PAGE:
Excerpts from UAC Chief Interview Mikhail Pogosyan RT: What impact will the arrival of the fifth generation of fighter jets have on the concept of military action in the air?
MP: I'm sure it will have a serious impact, since the fifth generation of jets will have a new level of stealth, and higher military capacities and range for air-to-air and air-to-surface missiles. These jets will be able to fight the enemy while staying out of the killing zone. I'm sure that the introduction of fifth-generation jets will also improve the performance of fourth-generation jets which will perform within the same group of jets. I think that the demand for new advanced jets will not only open the market for the fifth-generation jets, but will also extend the lifetime of the fourth-generation jets via new modifications, because mixed jet groups of these two kinds will have a very high performance level.RT: So, fifth-generation jets – are they produced entirely in Russia, or are there still some parts or some technology that you import?
MP: Those jets that are now being tested are 100 per cent produced in Russia. But in view of the international nature of our program, we signed a contract with India in December, we'll co-operate on conceptual design with them, and this obviously will result in the fact that at some stages some non-domestic equipment will be involved. I think that this is quite in line with the spirit of the times, and I'm sure that we'll find ways of co-operation with our overseas suppliers which will allow us to guarantee that the tasks set by the customer are completed. There's nothing wrong with this. We're making our aircraft, both civil and military, not only for the domestic market, but for the international market, too. And this makes us look for the best solutions which would meet all the tough requirements set by customers.RT: You mentioned a contract signed with India on a fifth-generation fighter jet project, while there are reports saying that China is planning to produce an exact copy of the Russian fighter jet – is that true, and if so, were you taking into account such a competitor?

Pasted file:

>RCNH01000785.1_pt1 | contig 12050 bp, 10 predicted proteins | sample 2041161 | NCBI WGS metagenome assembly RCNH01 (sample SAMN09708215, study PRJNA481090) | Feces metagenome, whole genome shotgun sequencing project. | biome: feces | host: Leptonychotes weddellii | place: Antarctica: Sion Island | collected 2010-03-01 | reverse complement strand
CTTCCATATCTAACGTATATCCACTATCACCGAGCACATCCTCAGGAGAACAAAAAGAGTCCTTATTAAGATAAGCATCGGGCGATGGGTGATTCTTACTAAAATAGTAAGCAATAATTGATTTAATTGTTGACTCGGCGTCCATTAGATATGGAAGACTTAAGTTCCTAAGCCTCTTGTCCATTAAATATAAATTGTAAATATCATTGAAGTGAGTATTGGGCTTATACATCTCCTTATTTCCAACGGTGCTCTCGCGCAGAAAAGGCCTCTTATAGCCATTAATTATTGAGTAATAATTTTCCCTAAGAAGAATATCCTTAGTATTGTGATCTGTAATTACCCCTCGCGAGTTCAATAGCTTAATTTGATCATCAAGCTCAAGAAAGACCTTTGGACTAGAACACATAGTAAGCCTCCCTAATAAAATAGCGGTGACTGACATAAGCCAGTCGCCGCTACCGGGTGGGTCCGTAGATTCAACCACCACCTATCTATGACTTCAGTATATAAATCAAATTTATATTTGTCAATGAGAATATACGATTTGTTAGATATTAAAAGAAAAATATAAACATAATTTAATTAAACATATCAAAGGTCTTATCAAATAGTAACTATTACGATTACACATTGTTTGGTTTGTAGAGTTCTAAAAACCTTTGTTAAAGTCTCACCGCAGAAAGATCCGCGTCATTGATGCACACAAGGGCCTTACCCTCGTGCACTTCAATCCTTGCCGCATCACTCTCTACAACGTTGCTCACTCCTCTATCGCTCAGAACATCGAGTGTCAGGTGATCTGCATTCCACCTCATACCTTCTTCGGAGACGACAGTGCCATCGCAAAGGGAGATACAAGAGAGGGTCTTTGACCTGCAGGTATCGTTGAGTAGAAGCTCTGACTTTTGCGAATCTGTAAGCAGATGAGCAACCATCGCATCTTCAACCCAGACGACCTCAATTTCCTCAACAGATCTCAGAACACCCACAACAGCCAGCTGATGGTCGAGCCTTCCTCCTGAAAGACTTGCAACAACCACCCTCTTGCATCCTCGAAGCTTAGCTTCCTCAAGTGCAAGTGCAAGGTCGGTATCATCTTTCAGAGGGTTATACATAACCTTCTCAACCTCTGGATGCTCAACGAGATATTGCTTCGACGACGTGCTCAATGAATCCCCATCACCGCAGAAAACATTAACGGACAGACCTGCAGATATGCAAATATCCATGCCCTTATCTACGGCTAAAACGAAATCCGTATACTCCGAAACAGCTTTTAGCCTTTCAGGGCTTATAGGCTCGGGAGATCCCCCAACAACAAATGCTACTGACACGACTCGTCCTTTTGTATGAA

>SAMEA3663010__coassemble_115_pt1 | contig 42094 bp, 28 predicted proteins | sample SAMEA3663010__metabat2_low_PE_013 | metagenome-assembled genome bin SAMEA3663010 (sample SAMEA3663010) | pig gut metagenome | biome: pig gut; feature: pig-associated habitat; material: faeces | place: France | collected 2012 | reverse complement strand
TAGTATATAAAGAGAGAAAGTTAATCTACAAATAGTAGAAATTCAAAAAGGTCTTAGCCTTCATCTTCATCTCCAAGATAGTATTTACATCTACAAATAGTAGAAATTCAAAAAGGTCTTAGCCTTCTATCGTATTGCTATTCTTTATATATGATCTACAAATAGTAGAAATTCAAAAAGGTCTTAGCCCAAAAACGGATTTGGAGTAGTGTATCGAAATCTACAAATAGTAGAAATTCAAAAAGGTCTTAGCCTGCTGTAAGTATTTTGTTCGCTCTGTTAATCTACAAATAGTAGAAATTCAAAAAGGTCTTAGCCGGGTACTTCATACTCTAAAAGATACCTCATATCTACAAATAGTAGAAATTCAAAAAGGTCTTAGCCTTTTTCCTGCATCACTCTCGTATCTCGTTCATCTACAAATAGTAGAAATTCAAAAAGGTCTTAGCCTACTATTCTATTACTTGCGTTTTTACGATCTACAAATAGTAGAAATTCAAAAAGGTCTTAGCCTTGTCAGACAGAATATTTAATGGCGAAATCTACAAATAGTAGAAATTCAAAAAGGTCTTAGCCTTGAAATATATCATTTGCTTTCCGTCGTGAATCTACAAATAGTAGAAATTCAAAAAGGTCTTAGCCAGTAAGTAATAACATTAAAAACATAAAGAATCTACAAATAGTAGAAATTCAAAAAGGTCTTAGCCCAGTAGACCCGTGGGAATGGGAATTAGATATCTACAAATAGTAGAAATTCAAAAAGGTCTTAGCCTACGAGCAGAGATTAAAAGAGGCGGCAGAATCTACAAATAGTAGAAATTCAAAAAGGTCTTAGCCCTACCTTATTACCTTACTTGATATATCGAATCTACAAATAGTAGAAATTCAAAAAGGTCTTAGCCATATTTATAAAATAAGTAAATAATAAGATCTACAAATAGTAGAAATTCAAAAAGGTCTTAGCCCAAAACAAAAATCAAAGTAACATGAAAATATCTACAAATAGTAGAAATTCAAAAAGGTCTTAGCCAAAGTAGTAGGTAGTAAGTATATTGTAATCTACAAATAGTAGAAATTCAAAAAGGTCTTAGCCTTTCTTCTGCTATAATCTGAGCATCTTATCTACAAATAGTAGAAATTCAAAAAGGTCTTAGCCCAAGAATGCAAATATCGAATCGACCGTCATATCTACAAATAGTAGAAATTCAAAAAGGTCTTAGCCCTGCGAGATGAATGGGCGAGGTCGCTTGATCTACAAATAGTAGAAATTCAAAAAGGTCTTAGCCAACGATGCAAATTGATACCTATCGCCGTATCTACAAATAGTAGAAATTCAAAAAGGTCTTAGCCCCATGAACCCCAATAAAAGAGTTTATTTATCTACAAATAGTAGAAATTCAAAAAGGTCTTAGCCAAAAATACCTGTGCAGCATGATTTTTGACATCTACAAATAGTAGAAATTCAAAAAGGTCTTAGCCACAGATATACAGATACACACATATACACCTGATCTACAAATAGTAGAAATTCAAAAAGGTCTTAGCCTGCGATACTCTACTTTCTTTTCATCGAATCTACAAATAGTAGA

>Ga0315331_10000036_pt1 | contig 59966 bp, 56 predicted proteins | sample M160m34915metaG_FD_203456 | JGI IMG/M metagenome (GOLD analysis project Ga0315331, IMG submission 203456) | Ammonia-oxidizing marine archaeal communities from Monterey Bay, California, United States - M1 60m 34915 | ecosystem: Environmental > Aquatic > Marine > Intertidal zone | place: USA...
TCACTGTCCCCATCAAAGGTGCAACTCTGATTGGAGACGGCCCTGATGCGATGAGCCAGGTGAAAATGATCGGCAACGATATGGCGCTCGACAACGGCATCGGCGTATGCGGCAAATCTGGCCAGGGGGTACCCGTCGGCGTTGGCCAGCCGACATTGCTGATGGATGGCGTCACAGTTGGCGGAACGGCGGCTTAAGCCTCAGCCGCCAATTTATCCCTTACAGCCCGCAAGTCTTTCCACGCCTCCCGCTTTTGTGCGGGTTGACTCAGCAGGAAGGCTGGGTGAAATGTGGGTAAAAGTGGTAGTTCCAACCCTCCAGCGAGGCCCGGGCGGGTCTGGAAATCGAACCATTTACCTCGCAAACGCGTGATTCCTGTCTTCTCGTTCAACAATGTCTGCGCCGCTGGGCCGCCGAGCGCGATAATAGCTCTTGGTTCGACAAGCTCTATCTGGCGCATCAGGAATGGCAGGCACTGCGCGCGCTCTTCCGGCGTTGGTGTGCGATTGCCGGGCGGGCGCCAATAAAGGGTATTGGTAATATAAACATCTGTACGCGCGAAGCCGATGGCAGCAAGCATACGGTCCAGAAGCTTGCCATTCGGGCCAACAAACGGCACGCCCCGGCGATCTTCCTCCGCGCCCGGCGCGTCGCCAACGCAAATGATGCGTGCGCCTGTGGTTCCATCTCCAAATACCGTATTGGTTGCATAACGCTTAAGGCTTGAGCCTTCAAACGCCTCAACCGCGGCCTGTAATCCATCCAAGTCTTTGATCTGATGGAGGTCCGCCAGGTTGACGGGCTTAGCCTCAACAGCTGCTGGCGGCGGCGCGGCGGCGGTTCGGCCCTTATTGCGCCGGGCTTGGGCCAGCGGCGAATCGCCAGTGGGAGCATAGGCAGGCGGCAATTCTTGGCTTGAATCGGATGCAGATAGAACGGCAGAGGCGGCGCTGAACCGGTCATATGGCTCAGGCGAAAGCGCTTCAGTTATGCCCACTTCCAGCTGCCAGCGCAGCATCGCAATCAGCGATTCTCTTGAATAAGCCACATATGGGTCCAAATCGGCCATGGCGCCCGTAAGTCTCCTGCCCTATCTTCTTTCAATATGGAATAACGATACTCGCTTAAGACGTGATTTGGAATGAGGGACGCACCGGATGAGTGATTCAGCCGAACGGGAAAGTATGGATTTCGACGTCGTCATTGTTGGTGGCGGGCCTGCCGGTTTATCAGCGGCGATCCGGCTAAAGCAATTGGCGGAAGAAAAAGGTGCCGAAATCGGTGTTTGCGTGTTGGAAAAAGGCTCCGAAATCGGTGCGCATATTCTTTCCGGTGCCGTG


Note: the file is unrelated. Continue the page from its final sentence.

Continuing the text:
MP: There have been some reports recently in the media saying that China has started testing its own fighter jet of the fifth generation. This probably means that the investment made and the goals set by the Chinese aircraft industry cover not only civil aircraft manufacturing, but fifth-generation jets as well. So I think it'll make our life more interesting. Competition always makes you develop further, be more active.RT: Could you perhaps expand a bit more – how would the market react, should a Chinese fighter jet emerge?
MP: Making such complex products as fifth-generation fighter jets is a very complicated and time-consuming business. I think that the market will react to the products it's offered. I think that we are quite ready to compete with our overseas partners, and this applies to competing both with the most advanced American aircraft, and with the new projects by our Chinese colleagues. I do not think that we will lose our position on the market. Our goal is to convince the market of the advantages of the aircraft we're developing together with our Indian partners.